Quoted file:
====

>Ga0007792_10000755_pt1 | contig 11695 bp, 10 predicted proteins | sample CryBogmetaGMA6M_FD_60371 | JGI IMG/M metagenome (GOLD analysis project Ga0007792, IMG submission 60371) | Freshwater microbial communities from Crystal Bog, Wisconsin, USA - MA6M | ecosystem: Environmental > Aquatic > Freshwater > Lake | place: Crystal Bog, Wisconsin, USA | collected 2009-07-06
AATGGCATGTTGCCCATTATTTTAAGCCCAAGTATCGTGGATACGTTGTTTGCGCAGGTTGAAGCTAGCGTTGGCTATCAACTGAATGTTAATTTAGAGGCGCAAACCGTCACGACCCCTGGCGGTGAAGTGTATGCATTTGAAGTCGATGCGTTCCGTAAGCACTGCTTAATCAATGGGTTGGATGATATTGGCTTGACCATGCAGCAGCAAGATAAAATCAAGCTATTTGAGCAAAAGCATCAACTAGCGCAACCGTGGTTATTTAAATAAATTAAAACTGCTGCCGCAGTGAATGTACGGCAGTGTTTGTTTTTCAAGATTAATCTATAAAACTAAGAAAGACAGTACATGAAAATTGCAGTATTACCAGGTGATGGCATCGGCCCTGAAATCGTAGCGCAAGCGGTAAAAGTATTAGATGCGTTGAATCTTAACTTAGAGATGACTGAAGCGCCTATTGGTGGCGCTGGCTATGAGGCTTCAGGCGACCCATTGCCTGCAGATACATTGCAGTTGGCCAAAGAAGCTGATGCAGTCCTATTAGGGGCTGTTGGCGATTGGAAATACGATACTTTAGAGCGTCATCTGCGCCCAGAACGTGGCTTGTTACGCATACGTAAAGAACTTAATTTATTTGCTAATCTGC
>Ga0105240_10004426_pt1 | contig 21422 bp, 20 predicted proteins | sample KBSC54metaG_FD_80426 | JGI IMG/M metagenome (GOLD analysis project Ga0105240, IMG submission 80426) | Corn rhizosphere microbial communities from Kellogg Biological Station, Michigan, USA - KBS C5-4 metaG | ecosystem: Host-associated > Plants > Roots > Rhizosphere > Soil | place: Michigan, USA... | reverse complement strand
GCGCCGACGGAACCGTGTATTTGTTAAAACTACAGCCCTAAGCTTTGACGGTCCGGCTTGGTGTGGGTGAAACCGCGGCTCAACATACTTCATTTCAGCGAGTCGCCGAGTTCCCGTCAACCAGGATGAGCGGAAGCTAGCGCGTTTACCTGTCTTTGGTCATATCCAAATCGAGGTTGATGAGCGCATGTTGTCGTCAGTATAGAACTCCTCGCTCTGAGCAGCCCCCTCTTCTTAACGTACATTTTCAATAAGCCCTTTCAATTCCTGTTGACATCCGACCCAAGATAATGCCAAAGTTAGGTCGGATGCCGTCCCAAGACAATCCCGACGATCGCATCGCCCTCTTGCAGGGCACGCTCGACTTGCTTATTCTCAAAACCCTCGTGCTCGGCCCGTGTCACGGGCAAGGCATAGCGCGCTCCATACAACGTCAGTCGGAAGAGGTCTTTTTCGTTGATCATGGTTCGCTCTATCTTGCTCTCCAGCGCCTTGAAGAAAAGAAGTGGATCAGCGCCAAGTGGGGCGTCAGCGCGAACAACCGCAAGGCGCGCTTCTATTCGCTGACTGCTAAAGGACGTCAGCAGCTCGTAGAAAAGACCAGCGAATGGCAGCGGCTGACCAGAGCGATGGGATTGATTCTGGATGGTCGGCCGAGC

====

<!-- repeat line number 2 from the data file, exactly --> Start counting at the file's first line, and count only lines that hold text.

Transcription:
AATGGCATGTTGCCCATTATTTTAAGCCCAAGTATCGTGGATACGTTGTTTGCGCAGGTTGAAGCTAGCGTTGGCTATCAACTGAATGTTAATTTAGAGGCGCAAACCGTCACGACCCCTGGCGGTGAAGTGTATGCATTTGAAGTCGATGCGTTCCGTAAGCACTGCTTAATCAATGGGTTGGATGATATTGGCTTGACCATGCAGCAGCAAGATAAAATCAAGCTATTTGAGCAAAAGCATCAACTAGCGCAACCGTGGTTATTTAAATAAATTAAAACTGCTGCCGCAGTGAATGTACGGCAGTGTTTGTTTTTCAAGATTAATCTATAAAACTAAGAAAGACAGTACATGAAAATTGCAGTATTACCAGGTGATGGCATCGGCCCTGAAATCGTAGCGCAAGCGGTAAAAGTATTAGATGCGTTGAATCTTAACTTAGAGATGACTGAAGCGCCTATTGGTGGCGCTGGCTATGAGGCTTCAGGCGACCCATTGCCTGCAGATACATTGCAGTTGGCCAAAGAAGCTGATGCAGTCCTATTAGGGGCTGTTGGCGATTGGAAATACGATACTTTAGAGCGTCATCTGCGCCCAGAACGTGGCTTGTTACGCATACGTAAAGAACTTAATTTATTTGCTAATCTGC